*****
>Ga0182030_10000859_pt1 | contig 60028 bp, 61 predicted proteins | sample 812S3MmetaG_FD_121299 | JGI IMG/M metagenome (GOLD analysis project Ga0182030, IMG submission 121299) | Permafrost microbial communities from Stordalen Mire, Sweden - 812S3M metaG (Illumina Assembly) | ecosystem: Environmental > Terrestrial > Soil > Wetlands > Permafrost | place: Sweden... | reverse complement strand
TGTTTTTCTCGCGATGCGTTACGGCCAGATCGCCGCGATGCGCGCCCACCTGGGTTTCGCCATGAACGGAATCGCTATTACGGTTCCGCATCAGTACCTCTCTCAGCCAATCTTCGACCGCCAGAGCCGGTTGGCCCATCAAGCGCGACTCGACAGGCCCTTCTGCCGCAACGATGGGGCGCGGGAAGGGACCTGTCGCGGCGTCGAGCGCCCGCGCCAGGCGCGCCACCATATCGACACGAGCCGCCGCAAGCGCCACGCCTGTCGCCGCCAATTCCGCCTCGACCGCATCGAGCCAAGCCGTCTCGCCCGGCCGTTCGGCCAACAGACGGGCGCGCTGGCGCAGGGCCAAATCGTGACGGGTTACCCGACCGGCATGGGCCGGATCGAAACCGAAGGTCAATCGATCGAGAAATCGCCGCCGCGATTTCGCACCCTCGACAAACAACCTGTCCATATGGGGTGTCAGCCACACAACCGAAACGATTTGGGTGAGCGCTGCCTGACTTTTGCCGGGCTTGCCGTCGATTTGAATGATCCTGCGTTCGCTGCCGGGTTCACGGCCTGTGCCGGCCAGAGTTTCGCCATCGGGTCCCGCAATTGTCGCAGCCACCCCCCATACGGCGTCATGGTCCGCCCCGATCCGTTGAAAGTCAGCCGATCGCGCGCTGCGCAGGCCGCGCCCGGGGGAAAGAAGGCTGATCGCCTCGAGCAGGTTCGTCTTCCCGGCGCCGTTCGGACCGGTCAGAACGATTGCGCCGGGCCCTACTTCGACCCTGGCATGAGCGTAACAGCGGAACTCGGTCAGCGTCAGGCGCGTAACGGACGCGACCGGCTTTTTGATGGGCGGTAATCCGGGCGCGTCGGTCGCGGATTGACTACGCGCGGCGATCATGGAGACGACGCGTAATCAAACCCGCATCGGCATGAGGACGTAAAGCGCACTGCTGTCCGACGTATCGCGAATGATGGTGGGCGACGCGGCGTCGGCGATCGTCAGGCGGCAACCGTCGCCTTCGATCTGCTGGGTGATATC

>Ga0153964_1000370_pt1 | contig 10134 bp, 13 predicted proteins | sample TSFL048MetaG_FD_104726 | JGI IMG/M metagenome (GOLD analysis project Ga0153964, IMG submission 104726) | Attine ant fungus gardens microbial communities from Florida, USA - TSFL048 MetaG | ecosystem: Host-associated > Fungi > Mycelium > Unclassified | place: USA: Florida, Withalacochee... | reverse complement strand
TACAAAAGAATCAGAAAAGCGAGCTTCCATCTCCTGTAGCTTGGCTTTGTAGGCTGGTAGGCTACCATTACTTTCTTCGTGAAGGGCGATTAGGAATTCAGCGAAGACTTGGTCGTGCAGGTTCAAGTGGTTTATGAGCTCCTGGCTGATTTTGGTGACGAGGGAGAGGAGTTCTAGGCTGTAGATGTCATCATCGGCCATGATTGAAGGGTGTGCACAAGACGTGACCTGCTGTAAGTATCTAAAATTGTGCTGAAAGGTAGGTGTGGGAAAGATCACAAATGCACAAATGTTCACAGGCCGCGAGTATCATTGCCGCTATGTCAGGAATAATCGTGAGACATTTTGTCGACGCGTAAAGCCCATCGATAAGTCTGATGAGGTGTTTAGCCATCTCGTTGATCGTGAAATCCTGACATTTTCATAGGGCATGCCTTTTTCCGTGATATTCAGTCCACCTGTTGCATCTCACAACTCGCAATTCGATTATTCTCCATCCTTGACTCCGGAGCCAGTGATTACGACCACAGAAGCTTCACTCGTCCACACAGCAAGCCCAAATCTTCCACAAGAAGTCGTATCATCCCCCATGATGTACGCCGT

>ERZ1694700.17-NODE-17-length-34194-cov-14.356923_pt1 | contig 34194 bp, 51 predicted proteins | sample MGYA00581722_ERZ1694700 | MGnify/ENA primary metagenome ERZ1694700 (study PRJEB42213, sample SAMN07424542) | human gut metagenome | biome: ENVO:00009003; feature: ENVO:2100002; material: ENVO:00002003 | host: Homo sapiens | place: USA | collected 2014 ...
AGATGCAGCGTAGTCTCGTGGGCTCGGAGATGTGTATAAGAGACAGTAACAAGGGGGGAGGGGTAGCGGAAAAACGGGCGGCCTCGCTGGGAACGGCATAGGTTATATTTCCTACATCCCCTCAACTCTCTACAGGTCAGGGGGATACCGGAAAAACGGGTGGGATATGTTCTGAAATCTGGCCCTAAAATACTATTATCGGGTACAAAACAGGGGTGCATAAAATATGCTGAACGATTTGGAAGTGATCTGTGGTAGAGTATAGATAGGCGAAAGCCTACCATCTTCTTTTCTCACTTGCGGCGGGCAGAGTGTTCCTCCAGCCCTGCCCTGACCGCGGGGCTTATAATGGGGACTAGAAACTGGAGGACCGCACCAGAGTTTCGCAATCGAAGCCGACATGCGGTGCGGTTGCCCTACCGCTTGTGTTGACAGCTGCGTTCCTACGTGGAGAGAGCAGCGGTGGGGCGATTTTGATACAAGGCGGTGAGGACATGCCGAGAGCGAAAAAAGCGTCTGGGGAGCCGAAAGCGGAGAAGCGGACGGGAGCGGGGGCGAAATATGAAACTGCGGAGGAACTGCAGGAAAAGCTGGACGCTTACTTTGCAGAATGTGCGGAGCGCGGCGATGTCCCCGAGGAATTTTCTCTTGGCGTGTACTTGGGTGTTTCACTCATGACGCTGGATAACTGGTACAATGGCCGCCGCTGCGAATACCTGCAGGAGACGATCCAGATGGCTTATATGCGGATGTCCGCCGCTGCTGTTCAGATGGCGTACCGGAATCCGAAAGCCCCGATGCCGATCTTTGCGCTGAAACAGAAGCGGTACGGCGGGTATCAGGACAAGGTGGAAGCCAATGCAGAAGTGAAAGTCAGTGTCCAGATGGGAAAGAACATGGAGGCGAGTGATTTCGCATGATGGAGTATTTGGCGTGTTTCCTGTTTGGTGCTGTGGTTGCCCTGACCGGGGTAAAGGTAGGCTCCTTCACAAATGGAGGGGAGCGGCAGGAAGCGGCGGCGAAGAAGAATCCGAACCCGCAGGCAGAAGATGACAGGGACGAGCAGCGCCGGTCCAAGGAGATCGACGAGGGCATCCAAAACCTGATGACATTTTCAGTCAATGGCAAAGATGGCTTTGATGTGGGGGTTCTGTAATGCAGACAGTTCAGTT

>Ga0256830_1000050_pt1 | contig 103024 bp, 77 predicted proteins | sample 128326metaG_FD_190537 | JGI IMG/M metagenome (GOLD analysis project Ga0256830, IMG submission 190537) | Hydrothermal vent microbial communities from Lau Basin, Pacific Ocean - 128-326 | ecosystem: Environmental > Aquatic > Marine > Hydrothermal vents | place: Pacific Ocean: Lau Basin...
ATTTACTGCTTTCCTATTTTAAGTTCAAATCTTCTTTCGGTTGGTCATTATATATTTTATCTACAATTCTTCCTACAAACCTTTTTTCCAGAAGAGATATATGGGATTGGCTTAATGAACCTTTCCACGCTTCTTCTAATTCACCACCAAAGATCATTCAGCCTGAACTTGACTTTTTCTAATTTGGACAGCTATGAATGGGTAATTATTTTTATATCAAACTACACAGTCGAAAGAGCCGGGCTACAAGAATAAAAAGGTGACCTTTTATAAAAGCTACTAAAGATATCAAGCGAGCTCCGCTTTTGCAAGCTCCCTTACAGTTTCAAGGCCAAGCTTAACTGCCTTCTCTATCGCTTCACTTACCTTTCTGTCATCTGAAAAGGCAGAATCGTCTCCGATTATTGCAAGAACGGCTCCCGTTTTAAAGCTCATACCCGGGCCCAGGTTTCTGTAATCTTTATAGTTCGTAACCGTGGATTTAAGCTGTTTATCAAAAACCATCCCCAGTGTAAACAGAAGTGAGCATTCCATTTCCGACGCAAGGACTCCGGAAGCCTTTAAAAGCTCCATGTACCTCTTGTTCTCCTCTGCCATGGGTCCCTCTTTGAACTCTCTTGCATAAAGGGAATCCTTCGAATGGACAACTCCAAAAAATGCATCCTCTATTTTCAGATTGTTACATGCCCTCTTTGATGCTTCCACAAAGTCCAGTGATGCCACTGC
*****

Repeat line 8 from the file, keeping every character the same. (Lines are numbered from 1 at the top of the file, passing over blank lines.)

ATTTACTGCTTTCCTATTTTAAGTTCAAATCTTCTTTCGGTTGGTCATTATATATTTTATCTACAATTCTTCCTACAAACCTTTTTTCCAGAAGAGATATATGGGATTGGCTTAATGAACCTTTCCACGCTTCTTCTAATTCACCACCAAAGATCATTCAGCCTGAACTTGACTTTTTCTAATTTGGACAGCTATGAATGGGTAATTATTTTTATATCAAACTACACAGTCGAAAGAGCCGGGCTACAAGAATAAAAAGGTGACCTTTTATAAAAGCTACTAAAGATATCAAGCGAGCTCCGCTTTTGCAAGCTCCCTTACAGTTTCAAGGCCAAGCTTAACTGCCTTCTCTATCGCTTCACTTACCTTTCTGTCATCTGAAAAGGCAGAATCGTCTCCGATTATTGCAAGAACGGCTCCCGTTTTAAAGCTCATACCCGGGCCCAGGTTTCTGTAATCTTTATAGTTCGTAACCGTGGATTTAAGCTGTTTATCAAAAACCATCCCCAGTGTAAACAGAAGTGAGCATTCCATTTCCGACGCAAGGACTCCGGAAGCCTTTAAAAGCTCCATGTACCTCTTGTTCTCCTCTGCCATGGGTCCCTCTTTGAACTCTCTTGCATAAAGGGAATCCTTCGAATGGACAACTCCAAAAAATGCATCCTCTATTTTCAGATTGTTACATGCCCTCTTTGATGCTTCCACAAAGTCCAGTGATGCCACTGC